As much as I love the unfolding drama of a close presidential election, I'm glad it will be over soon. That's because emotions are so inflamed over partisan issues that friendships are fracturing all across the fruited plain. It nearly happened to me, too. I had made a lunch date with a friend (I'll call her Diana, since that's not her name, not even her middle name). As usual, I was eager to talk politics, but I realized that I didn't know if Diana voted blue, red, chartreuse, or some other color. Not wanting to damper our date, I gingerly tested the waters.
"Did you happen to catch that TV interview last night with the veep candidate?" I asked. Diana made a face and said, "I'd never be caught watching that," she shuddered.
I absorbed her meaning instantly.
"Oh, me neither!" I lied, and then asked her how she liked her baked potato. At the end of lunch, Diana offered to walk me to my car, and I panicked. My political bumper sticker would surely give me away, and I didn't want her to see it. I claimed that I had parked at least a mile away to get exercise and why didn't she just toddle on back to the office? Good thing she didn't notice my car parked four cars away from her own in the parking lot, but then again, even if she had seen it, she would never have guessed the car was mine. And if she had seen it and connected it with me, well, she would have had no choice but to take severe measures and delete me from her list of 459 Facebook friends.
In fact, bumper stickers can be dangerous to one's health. My own small sticker made me the victim of road rage just a few weeks ago. The motorist behind me was literally driven insane by seeing the politically famous name on my sticker. She tailgated within two inches of my car, while screaming at me and making very, very rude gestures. I pulled over to allow the passionate citizen to pass and get to her anger management session quickly. Instead, she pulled up beside me and unleashed her limited inventory of verbal and finger invective. When she finally sped off, leaving a very large carbon footprint, I might add, I was able to read her own bumper sticker. It said, "Practice Random Acts of Kindness." (Dang – I must have just missed my turn!) By the way, that slogan has always puzzled me: why do acts of kindness have to be random? Can't these people plan ahead?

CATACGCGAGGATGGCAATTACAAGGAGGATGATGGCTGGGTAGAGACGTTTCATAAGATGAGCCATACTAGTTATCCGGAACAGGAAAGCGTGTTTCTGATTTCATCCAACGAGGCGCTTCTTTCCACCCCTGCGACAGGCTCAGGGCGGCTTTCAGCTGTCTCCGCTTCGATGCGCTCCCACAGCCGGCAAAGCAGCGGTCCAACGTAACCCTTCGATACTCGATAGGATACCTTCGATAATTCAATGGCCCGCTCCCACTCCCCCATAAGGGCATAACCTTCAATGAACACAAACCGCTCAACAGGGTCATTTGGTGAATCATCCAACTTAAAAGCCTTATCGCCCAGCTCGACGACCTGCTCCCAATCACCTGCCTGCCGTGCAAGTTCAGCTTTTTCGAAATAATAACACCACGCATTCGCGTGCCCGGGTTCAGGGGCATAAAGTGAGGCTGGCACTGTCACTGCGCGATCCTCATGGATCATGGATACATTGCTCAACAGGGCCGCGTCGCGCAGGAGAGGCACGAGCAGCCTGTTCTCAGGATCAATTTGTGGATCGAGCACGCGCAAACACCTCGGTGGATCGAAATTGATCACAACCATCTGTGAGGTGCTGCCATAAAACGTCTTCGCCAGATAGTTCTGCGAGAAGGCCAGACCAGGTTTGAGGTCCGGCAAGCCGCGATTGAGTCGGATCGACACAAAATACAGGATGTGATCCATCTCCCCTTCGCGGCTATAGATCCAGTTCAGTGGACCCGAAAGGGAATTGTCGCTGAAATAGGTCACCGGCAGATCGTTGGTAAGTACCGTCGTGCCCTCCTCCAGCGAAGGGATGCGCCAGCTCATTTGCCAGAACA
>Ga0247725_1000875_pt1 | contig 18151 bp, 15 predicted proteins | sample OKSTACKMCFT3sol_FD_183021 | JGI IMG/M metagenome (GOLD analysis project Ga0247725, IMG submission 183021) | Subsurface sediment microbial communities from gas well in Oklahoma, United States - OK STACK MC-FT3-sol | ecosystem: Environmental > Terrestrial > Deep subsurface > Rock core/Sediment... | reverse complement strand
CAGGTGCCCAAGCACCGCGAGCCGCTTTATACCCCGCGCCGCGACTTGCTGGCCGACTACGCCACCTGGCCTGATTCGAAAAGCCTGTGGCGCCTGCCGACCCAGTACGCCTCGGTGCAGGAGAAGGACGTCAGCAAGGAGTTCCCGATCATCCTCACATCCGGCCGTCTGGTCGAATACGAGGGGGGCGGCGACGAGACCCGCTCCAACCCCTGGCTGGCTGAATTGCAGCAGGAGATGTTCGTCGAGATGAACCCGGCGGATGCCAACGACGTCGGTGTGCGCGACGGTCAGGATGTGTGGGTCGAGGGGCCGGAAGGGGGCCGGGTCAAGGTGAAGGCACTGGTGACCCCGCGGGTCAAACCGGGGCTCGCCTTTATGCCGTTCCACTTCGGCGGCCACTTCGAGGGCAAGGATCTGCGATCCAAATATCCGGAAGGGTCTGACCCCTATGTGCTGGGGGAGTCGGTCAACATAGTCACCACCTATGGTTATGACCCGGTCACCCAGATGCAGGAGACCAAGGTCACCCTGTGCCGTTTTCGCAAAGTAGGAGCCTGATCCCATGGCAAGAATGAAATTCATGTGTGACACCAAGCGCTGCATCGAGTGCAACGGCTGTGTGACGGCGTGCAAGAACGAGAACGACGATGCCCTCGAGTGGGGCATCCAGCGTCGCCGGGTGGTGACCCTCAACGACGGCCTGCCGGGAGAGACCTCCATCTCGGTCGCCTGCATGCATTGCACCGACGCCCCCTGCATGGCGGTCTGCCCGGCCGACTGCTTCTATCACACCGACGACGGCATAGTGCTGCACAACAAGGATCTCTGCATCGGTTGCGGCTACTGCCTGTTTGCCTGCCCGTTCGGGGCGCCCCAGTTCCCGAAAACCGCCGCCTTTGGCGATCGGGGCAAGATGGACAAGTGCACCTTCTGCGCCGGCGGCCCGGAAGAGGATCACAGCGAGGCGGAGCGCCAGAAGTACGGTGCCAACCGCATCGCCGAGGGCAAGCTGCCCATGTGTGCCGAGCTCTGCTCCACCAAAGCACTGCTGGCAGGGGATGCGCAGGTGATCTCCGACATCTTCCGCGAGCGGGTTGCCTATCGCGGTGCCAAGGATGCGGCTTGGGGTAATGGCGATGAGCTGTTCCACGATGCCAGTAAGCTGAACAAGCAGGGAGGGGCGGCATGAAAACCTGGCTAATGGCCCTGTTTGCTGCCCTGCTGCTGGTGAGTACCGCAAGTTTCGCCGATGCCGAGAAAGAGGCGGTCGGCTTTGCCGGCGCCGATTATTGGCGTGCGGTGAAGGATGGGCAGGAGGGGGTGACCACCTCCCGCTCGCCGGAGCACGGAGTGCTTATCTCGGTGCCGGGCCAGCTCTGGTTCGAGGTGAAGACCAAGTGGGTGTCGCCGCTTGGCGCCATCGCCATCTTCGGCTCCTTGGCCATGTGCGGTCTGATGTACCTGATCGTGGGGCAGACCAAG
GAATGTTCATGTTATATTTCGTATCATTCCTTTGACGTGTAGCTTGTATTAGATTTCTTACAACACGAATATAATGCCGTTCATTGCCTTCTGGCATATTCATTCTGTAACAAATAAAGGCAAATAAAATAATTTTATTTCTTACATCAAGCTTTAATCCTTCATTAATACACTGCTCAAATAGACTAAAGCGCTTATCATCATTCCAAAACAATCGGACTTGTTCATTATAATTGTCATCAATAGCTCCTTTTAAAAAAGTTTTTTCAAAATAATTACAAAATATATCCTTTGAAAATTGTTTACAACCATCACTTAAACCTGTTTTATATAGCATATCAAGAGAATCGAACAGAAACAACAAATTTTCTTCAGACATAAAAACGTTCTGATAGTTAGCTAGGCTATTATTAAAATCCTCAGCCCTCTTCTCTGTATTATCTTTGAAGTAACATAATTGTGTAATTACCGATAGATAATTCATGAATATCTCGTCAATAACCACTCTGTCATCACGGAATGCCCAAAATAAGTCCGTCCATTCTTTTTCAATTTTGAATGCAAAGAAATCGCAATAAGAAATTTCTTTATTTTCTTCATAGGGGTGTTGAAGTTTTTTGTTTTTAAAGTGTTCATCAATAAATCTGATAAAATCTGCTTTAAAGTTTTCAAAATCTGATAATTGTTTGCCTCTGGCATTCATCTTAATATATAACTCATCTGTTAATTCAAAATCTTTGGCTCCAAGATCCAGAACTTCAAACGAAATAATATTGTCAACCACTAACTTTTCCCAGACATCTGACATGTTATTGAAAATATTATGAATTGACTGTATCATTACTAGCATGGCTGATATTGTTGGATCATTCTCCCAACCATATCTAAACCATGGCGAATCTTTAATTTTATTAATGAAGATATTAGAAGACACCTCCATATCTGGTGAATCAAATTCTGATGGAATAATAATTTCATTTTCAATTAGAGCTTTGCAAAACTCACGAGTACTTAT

Why do acts of kindness have to be random? Can't these people plan ahead?
Discoveries of abhorrent political views among people you thought you liked and respected are taking place left, right, and centerfield these days, causing shock and revulsion among many. This is due to a sociological phenomenon I have observed in which people who hold strident political opinions seem to assume that everyone in their social orbit (even if that orbit is as remote as Mars) will naturally hold the "right" opinions. Readers of my column have sent me political jokes that dinged my candidate because they were positive that I'd see the hilarity in it. (I never tell them the truth. Why alienate a potential buyer of my books?)